At first, this campaign saw results. In 1967–68, 11.7 million doses of measles vaccines were given to American children. In 1968, there were only about 22,000 cases of measles recorded nationwide, as opposed to the annual average of 450,000 from the previous five years. But slowly, over the next couple of years, the numbers crept back up, and in 1971, a survey showed a low 57.2 percent rate of measles immunization—only 41.1 percent in poor urban areas. Why?
“One of the issues was just a lack of perceived threat,” Colgrove, the historian, said. “I think that was maybe even a bigger obstacle than the lack of a delivery infrastructure.” There was, he said, a gap between the way health professionals saw the threat and the way the public thought about it. “The folks at the CDC had a global view and knew what a problem measles could be in low-resource settings, where kids who needed to be rushed to the emergency room couldn’t be rushed to the emergency room. And they were looking at the incredible contagiousness of measles.”
In postmortems of the campaign’s failure, some engaged in poor-blaming, with one study Colgrove quotes in his book arguing that poor people “take a rather cavalier attitude” toward illness. “If the lower and middle classes viewed illness with as great alarm as do the upper classes, their use of physicians would surely rise,” the author of this study wrote. But greater barriers were probably the short hours of child health clinics, which tended to fall during the working day, and long waiting times for the shots. By the end of the 1960s, Colgrove said, measles “outbreaks were becoming very much concentrated among poor kids in rural areas, like in Appalachia, and in inner-city neighborhoods.”
But perhaps a bigger problem for the measles effort, at least in the 1969–70 period, was the existence of rubella. In 1964, a German measles epidemic caused deafness, blindness, intellectual disabilities, and heart defects in about 20,000 American newborns. Rubella, as the disease came to be called in an effort to distinguish it from the “red measles,” is a mild disease for adults, but can be harmful to fetuses in utero. If measles was a minor disease in most parents’ minds, congenital rubella syndrome was a huge deal. Adding to the fear factor, rubella was very difficult to avoid contracting, as it’s highly contagious. Pregnant women with kids in school were terrified.
Scientists thought rubella recurred cyclically, coming back every five to seven years. So, as 1969–70 approached, public concern grew that another wave of babies born with congenital rubella syndrome was coming. Labs raced to produce a vaccine; finally, an effective one, developed by Stanley Plotkin at the Wistar Institute in Philadelphia, was licensed in 1969.
Officials decided that the easiest way to try to achieve herd immunity was to give the new rubella vaccine to children instead of adult women and teenage girls, who would be carrying the fetuses who might be affected. There was a chance that already-pregnant women themselves might be vaccinated by mistake and adult women suffered some passing side effects from the vaccine (transient arthritis among them) while children did not. This was the first time kids would be vaccinated for a disease that didn’t directly threaten them but was very harmful to others.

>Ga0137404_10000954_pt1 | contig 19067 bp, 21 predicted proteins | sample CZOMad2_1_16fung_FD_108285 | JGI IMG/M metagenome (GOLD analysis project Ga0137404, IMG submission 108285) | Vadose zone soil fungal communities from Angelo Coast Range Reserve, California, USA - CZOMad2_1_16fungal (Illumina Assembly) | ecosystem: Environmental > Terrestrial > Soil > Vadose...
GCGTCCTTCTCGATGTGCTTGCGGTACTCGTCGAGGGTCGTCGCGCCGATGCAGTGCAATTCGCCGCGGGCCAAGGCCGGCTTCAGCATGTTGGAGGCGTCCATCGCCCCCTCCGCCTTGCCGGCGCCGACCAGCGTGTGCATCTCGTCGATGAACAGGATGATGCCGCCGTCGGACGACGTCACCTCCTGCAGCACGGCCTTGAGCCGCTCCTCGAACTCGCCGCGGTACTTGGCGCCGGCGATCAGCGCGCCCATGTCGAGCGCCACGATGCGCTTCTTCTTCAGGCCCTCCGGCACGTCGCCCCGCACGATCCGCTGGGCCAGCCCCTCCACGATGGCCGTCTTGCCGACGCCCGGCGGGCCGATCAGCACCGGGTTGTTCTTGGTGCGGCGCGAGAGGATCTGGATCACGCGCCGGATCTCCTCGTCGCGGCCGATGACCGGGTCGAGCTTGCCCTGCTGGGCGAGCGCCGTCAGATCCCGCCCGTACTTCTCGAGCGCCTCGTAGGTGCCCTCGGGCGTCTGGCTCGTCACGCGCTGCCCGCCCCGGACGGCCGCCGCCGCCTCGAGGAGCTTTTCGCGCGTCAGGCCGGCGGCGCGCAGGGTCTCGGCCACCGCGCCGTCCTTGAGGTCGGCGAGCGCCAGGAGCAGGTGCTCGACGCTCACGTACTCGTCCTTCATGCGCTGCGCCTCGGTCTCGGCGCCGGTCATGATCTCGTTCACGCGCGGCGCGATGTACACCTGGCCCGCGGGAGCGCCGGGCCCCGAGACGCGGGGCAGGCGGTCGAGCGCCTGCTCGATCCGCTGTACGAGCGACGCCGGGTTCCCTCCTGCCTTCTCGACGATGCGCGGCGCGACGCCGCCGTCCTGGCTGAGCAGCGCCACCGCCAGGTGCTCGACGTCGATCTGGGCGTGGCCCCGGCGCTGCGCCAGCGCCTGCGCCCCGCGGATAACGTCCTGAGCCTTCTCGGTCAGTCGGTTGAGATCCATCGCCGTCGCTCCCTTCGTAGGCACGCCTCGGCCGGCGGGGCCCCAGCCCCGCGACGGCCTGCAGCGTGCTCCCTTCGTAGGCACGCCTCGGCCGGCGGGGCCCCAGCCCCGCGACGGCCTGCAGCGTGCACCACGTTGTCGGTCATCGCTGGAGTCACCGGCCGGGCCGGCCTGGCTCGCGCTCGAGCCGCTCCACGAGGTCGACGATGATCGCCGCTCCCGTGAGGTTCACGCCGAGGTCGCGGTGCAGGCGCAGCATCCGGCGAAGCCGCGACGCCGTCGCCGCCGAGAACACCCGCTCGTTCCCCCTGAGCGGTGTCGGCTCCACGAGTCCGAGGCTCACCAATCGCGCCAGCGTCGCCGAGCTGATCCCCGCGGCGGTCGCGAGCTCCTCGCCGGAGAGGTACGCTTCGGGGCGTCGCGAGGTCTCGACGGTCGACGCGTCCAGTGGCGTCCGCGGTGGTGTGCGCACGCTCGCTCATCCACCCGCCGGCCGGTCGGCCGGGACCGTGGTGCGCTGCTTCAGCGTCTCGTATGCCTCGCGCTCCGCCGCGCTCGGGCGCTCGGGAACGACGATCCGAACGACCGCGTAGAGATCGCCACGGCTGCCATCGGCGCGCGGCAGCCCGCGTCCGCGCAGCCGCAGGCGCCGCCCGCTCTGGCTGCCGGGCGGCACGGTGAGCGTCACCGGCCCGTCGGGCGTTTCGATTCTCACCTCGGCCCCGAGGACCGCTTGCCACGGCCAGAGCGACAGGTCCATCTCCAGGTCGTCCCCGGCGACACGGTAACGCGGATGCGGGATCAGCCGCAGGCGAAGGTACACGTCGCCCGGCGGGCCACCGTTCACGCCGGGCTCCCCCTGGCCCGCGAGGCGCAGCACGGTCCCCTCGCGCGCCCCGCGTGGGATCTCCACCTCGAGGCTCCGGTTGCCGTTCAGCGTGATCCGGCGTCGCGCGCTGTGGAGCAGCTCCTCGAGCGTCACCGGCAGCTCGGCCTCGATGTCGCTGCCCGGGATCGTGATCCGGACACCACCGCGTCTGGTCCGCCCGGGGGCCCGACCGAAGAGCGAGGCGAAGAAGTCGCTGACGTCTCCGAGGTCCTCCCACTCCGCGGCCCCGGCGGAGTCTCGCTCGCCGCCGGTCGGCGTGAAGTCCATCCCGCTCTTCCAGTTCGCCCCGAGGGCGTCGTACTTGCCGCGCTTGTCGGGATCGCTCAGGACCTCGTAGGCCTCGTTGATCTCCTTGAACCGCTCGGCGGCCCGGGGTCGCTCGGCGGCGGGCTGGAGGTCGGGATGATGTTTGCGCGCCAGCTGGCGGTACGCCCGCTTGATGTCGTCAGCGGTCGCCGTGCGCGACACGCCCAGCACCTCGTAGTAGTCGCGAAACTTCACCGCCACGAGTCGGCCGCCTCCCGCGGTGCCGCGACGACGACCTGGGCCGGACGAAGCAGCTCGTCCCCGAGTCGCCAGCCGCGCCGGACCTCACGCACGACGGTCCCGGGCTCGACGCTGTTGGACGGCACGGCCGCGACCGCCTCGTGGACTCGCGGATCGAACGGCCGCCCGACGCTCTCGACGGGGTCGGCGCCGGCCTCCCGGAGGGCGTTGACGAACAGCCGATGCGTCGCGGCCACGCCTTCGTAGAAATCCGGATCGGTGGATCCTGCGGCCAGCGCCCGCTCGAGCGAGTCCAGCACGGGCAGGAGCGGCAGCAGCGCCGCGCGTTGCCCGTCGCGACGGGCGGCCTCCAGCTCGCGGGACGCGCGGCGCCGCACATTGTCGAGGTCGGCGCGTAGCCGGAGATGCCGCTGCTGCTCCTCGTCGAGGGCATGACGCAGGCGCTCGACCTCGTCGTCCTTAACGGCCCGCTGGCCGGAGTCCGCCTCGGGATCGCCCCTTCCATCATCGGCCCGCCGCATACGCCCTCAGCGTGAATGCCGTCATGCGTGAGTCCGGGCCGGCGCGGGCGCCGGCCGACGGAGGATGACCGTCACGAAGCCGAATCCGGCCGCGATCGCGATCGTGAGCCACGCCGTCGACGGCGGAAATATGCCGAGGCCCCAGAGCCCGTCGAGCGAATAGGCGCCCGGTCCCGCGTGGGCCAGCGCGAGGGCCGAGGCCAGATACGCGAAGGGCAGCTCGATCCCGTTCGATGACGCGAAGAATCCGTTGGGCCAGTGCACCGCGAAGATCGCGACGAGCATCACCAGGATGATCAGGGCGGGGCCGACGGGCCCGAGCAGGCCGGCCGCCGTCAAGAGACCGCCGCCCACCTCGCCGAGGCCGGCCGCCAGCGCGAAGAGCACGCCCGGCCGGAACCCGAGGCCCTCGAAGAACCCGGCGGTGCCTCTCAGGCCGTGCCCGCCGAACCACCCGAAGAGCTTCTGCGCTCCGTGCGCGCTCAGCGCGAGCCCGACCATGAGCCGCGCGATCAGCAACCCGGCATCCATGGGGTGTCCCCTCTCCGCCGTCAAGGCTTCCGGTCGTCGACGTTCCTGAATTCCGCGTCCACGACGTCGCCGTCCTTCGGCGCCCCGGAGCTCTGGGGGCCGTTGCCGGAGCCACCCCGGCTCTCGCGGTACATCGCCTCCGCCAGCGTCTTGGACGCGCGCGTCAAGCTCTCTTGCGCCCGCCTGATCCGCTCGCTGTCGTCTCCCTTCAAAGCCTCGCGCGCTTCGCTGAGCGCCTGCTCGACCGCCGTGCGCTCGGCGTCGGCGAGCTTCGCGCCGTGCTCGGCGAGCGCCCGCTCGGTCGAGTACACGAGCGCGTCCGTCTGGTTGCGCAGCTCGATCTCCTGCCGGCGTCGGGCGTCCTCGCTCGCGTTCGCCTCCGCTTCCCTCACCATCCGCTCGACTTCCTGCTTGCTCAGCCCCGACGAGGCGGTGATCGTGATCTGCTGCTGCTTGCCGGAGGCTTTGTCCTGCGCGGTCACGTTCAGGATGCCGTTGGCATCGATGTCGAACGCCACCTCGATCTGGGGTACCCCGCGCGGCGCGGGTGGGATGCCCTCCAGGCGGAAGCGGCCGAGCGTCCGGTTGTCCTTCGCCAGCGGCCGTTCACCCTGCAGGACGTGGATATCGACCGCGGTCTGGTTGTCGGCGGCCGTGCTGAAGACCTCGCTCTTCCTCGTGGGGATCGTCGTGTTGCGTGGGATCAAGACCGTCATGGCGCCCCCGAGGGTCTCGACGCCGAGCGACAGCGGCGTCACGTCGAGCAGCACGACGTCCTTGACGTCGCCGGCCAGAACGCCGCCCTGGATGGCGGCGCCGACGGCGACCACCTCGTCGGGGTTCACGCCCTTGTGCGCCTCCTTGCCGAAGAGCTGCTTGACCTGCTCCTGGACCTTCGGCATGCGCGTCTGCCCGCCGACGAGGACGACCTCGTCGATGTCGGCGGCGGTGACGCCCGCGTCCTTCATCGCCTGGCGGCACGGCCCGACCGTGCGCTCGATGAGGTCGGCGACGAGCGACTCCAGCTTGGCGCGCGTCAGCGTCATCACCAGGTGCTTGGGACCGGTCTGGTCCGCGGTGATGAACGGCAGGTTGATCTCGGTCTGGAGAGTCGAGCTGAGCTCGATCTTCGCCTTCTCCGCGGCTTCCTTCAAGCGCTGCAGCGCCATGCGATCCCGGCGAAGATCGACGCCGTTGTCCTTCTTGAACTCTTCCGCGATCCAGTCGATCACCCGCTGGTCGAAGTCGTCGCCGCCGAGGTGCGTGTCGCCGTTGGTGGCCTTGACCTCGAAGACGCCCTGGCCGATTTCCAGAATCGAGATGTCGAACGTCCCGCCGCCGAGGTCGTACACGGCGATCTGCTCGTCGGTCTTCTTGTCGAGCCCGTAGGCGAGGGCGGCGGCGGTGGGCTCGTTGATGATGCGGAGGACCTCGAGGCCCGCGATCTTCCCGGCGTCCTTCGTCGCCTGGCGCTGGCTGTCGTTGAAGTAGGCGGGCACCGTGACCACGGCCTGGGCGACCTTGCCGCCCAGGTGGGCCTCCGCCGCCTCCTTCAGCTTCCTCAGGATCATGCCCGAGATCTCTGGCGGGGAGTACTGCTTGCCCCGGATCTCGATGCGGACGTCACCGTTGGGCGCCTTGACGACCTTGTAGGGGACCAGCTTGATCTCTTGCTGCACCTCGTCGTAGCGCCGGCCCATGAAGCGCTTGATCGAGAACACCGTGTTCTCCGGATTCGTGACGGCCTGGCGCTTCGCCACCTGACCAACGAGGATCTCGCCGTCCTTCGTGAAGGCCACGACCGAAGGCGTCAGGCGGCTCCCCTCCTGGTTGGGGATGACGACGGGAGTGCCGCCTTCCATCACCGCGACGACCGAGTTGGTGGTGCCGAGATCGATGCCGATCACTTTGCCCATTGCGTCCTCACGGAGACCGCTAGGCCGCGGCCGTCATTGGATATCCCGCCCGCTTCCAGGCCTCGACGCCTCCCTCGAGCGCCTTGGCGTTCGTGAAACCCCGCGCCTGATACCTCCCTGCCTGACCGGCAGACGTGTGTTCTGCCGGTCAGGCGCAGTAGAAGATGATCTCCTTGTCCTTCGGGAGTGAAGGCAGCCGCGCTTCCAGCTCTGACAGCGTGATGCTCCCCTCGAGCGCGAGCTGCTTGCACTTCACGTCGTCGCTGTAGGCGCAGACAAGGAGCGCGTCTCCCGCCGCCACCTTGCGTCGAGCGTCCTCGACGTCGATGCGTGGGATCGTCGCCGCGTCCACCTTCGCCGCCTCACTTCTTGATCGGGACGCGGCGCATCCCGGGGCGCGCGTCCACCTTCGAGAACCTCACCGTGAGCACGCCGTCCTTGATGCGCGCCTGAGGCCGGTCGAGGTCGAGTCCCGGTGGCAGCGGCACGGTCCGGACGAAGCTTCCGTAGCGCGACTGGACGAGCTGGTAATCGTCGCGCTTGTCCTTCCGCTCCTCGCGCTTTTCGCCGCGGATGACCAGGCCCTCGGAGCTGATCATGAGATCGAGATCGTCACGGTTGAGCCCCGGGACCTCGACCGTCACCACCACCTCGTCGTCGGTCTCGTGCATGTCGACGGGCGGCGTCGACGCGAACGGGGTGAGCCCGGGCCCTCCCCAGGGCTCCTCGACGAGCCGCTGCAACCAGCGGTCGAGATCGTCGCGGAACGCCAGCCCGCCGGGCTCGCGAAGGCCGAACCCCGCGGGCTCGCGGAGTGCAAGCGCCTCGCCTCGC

Health organizations like March of Dimes, which had pivoted to a focus on the prevention of birth defects after its success with polio, promoted the rubella shot by selling the idea of it directly to kids. Leslie J. Reagan’s book about rubella, Dangerous Pregnancies, contains images from a March of Dimes comic that went home with schoolchildren in some cities, along with their consent forms for the rubella vaccine. Titled Rubella Robs the Cradle, the book was aimed at convincing children to submit to the new shots lest they become “red-haired Stevie,” the protagonist, who unknowingly infects his aunt with rubella and causes his cousin to be born blind. Reagan writes that, compared with the measles vaccine’s promotional materials, items promoting the rubella shot were more commonly aimed at minority communities; Rubella Robs the Cradle had a Spanish-language counterpart, Sarampión Alemán … Tragedia Que Acecha La Cuna.
As with measles, American health care’s uneven coverage of the population shaped the way the rubella vaccine was administered. “Locating and immunizing 100 percent of female teens or women of childbearing age could not perpetually be achieved nationwide in the United States, particularly without a national healthcare system,” Reagan writes. In other countries, they managed it; in Britain, Australia, and Israel, the vaccination went into schoolgirls’ arms only. The strategy was, it turns out, “inadequate,” as Reagan puts it—outbreaks among adults continued into the middle of the 1970s, and babies continued to be born with CRS (though many fewer than in 1964). Officials shifted their strategies to immunize adult women, soldiers, and college students as well as children, and that seemed to work.
The diversion of resources from measles to rubella shows how easily vaccination drives aimed at getting rid of endemic diseases can be undermined by the ebb and flow of public concern if there’s not a long-term governmental commitment to supporting vaccine access. The competition for government resources between the measles and rubella vaccines ended when Merck’s Hilleman combined the measles, mumps, and rubella vaccines into the MMR shot in 1971. In the 1970s, almost all states adopted laws forcing children to be vaccinated against these diseases in order to enter school, and the Carter administration pursued vaccination programs in the late 1970s, commissioning PSAs like these memorable ones with characters from Star Wars. At the end of 1979, 90 percent of American children had been immunized with the MMR shot. And then, in 1998, along came Andrew Wakefield, the discredited British physician who helped catalyze the anti-vaccine movement. The rest is a story for our times.